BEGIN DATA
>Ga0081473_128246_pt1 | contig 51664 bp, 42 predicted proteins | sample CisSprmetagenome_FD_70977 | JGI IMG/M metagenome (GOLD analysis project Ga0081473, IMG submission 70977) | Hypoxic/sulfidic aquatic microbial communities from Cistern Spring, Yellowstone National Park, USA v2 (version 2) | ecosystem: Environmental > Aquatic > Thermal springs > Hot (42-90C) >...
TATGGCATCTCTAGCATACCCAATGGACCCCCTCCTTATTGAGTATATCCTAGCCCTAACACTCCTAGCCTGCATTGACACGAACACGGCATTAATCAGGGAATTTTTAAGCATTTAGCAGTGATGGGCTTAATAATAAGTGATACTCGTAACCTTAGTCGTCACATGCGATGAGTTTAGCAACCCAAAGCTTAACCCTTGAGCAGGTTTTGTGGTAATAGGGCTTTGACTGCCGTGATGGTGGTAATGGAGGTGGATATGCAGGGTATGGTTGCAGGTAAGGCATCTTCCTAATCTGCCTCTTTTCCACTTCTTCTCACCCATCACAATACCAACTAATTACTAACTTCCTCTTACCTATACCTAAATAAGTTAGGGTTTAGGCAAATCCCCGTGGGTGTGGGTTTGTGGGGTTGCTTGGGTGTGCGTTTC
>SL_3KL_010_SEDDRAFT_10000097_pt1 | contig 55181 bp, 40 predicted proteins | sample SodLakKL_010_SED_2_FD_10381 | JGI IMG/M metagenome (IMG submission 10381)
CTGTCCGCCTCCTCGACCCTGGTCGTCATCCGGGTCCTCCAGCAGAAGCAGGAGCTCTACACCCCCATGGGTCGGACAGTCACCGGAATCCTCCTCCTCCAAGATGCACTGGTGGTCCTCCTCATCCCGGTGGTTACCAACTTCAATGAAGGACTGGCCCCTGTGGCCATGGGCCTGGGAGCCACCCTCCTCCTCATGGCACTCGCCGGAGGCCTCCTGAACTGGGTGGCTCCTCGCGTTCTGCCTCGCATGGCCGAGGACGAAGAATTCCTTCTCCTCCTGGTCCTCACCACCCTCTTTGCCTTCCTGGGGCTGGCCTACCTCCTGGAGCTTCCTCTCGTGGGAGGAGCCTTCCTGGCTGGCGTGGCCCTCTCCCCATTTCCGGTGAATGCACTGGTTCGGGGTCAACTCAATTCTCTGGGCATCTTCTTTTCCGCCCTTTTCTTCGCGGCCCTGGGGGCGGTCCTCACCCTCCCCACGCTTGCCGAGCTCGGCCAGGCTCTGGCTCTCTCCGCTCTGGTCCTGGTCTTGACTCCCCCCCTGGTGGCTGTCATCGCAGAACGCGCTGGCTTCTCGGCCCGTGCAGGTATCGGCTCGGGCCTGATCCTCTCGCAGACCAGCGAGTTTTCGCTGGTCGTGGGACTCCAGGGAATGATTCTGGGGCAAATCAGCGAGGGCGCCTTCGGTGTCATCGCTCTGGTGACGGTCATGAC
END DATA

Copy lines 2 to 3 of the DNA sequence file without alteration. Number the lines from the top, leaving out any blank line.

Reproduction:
TATGGCATCTCTAGCATACCCAATGGACCCCCTCCTTATTGAGTATATCCTAGCCCTAACACTCCTAGCCTGCATTGACACGAACACGGCATTAATCAGGGAATTTTTAAGCATTTAGCAGTGATGGGCTTAATAATAAGTGATACTCGTAACCTTAGTCGTCACATGCGATGAGTTTAGCAACCCAAAGCTTAACCCTTGAGCAGGTTTTGTGGTAATAGGGCTTTGACTGCCGTGATGGTGGTAATGGAGGTGGATATGCAGGGTATGGTTGCAGGTAAGGCATCTTCCTAATCTGCCTCTTTTCCACTTCTTCTCACCCATCACAATACCAACTAATTACTAACTTCCTCTTACCTATACCTAAATAAGTTAGGGTTTAGGCAAATCCCCGTGGGTGTGGGTTTGTGGGGTTGCTTGGGTGTGCGTTTC
>SL_3KL_010_SEDDRAFT_10000097_pt1 | contig 55181 bp, 40 predicted proteins | sample SodLakKL_010_SED_2_FD_10381 | JGI IMG/M metagenome (IMG submission 10381)